We have lots of opportunities to celebrate career accomplishments here in COBA, but rarely are these accomplishments in the field of athletics. Because of this rarity, the fact that COBA student and former ACU placekicker Morgan Lineberry just signed a three-year free agent contract with the Carolina Panthers is definite cause for celebration.
It can be incredibly challenging to be a student athlete, but Morgan says that his COBA professors have done nothing but support him in his goals to balance school and sports.
“The professors in COBA have been an absolute blessing,” he elaborates. “They have demonstrated tremendous understanding in scheduling dilemmas as well as going out of their way to make sure I understood any material I may have missed due to football. I can say with confidence that I respect them because they respect the rigors of every student-athlete.”
In addition to working with him on scheduling issues, Morgan’s professors have done a lot to help him grow as an individual, not just a student or athlete.
“My favorite times, just in general, have been the times I spent in the offices of my professors and the time I spent working on projects with my peers,” says Morgan. “Getting to see and work with people outside the realm of the classroom brings an entirely different life to the atmosphere of COBA.”
Dr. Andy Little, COBA’s business law professor, has enjoyed getting to know Morgan as a student and believes that he is an individual who will make COBA proud.
“Morgan is an outstanding kicker and an even better human being,” Dr. Little explains. “It’s been my privilege to work with him in two classes and a guided study project, and I’ve probably learned more from him than he learned from me. He is a quick, analytical thinker who expresses himself well. He’s the kind of person who makes me almost want to switch my football loyalties and become a raving Carolina Panthers fan. Almost, but not quite. But I will at least be following his career closely, and I wish him the best.”
On April 23rd, fourteen COBA students were honored at a luncheon celebrating their induction into Beta Gamma Sigma, a business honors society. Dr. Monty Lynn, acting dean of COBA, described this honor, saying, “Given that the top 20% of the junior and senior class and the top 10% of graduate students in COBA may be considered for membership, induction into BGS recognizes exceptional academic accomplishments.”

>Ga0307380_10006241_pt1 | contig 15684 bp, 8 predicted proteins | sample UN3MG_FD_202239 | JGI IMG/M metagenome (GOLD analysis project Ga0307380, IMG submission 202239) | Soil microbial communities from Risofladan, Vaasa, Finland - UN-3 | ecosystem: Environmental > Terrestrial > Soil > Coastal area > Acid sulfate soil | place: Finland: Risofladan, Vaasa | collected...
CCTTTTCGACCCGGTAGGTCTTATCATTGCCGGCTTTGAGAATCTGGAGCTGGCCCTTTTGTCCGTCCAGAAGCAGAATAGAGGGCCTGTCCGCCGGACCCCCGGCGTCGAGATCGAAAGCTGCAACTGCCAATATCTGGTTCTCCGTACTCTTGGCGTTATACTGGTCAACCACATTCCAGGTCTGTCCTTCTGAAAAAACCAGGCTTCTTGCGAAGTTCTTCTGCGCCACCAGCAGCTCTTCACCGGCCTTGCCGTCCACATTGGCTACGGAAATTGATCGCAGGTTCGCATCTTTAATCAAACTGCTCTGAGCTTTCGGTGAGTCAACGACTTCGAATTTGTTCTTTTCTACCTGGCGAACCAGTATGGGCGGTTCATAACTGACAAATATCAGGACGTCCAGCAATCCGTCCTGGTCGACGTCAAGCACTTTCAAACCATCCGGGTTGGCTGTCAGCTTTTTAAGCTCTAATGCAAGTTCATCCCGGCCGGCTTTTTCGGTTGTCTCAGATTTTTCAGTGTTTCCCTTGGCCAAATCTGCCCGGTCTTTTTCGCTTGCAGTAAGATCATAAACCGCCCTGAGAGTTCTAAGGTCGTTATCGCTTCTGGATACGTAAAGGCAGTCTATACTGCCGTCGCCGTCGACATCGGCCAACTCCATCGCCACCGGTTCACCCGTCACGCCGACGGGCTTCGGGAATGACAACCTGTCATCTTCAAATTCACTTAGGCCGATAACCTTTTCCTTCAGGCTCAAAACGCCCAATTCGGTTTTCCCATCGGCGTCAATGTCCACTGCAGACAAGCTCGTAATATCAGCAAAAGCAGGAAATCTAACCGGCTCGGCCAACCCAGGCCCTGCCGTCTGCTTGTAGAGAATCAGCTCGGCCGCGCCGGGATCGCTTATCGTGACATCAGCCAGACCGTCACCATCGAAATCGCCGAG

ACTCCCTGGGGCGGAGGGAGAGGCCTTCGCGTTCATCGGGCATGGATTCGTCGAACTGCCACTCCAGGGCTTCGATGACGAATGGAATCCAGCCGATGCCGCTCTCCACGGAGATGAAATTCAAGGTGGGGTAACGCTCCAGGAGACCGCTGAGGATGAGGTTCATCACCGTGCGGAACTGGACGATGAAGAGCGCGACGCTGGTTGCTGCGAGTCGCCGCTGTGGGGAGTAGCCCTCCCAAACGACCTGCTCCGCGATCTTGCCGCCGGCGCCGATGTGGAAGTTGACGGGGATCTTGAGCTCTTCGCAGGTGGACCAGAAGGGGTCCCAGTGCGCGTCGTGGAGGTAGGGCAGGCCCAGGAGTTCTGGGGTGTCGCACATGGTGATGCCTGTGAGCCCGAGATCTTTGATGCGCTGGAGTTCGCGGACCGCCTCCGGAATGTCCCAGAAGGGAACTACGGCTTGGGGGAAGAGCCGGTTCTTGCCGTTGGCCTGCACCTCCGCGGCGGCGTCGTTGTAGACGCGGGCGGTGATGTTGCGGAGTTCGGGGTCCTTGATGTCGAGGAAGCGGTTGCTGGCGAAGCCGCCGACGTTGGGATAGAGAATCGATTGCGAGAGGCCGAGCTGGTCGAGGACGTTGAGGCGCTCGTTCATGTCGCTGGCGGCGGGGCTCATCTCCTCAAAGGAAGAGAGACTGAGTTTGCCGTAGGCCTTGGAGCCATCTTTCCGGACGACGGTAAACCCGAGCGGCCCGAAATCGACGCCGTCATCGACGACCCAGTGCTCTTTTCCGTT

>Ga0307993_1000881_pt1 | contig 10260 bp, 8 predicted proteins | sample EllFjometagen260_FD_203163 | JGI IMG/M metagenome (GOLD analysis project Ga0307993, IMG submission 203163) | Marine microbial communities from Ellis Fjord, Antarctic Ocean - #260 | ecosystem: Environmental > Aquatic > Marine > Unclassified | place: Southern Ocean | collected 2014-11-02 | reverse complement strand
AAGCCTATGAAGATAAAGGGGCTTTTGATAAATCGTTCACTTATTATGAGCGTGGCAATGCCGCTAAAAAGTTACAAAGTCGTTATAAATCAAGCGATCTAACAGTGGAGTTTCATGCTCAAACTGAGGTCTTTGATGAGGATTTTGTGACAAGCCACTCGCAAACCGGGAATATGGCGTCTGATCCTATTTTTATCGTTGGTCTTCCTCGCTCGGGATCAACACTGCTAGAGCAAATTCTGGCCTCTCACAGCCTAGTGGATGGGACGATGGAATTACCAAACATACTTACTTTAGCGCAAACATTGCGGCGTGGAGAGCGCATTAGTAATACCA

Ashley Crisp receives her certificate of membership
BGS is a significant honor because it takes into account the merit of both the students and the college of business.
“Only AACSB accredited schools of business are allowed to have a BGS chapter,” elaborates Dr. Lynn. “Internationally, BGS is recognized as the best academic performance in the best business schools. We’re glad that the diligence and talents of our students can be recognized by an international standard.”
Allie Rostron, one of the students who received this honor, was thankful for COBA’s acknowledgement.
“It was a great honor and I was very appreciative. It was nice to see my hard work pay off.”
Dr. Don Pope could not contain his excitement as he presented Allie Rostron with her certificate of membership
Courtney Richardson, another award recipient, said that she feels her BGS membership is just one more example of the wide array of opportunities that COBA provides to its students.
“I was honored to hear that I had been selected for Beta Gamma Sigma,” Courtney said. “COBA has been a special place for me already in my time at ACU, and the ability to join this prestigious honor society only added to the numerous opportunities COBA has presented to me.”
This year’s inductees come from a variety of majors and include the following students:
You can learn more about Beta Gamma Sigma on their website: http://www.betagammasigma.org/. We’re incredibly proud of these students’ academic accomplishments and the incredible way that they represent COBA!
We are so proud of Dr. Monty Lynn’s International Poverty and Development class for the work they recently did researching alternative lighting sources. The project looked at alternative sources of lighting that could be used in the place of kerosene, which is a health hazard. The Optimist did a great write up on this project, which you can read here:
We are incredibly thankful for the way our COBA students demonstrate what it looks like to apply the principles of business to something bigger than themselves!
The project is on display in COBA this week
On April 3, four ACU students, accompanied by Dr. Vic McCracken, traveled to Washington D.C. in order to attend the IJM Student Conference and Global Prayer Gathering. These students made the trip as part of their involvement in ACU’s chapter of International Justice Mission, or IJM. IJM is committed to raising awareness and stopping trafficking around the world, whether that be sex trafficking, child soldiers, or forced labor.
Kayla, Carlee, and Sarah in D.C.
The Global Prayer Gathering, an event at which students gather to pray and hear the stories of former trafficking victims and caseworkers from the field, was very meaningful to Carlee Finkelstein, a junior marketing major from Plano.
“For me it was really amazing to pray with people all across the world for IJM and their mission,” she explained. “As a college student I know that I can’t just write a huge check to IJM to help with their work, but I can pray and that is what God has called us to do.”
Kayla Lawrence, senior accounting major from Cross Plains, felt that the student conference provided a lot of insights on running an event like Justice Week, ACU’s annual event focusing on social justice.
“I learned the most at the student conference by hearing ideas from other schools on how we can improve our Justice Week even more,” she elaborated. “It was very interesting to talk with students from across the states and hear what events and strategies have worked on their campus to spread awareness and what earned the most success. I thought it was very helpful and we plan to incorporate some of those cool ideas into ACU Justice Week 2014!”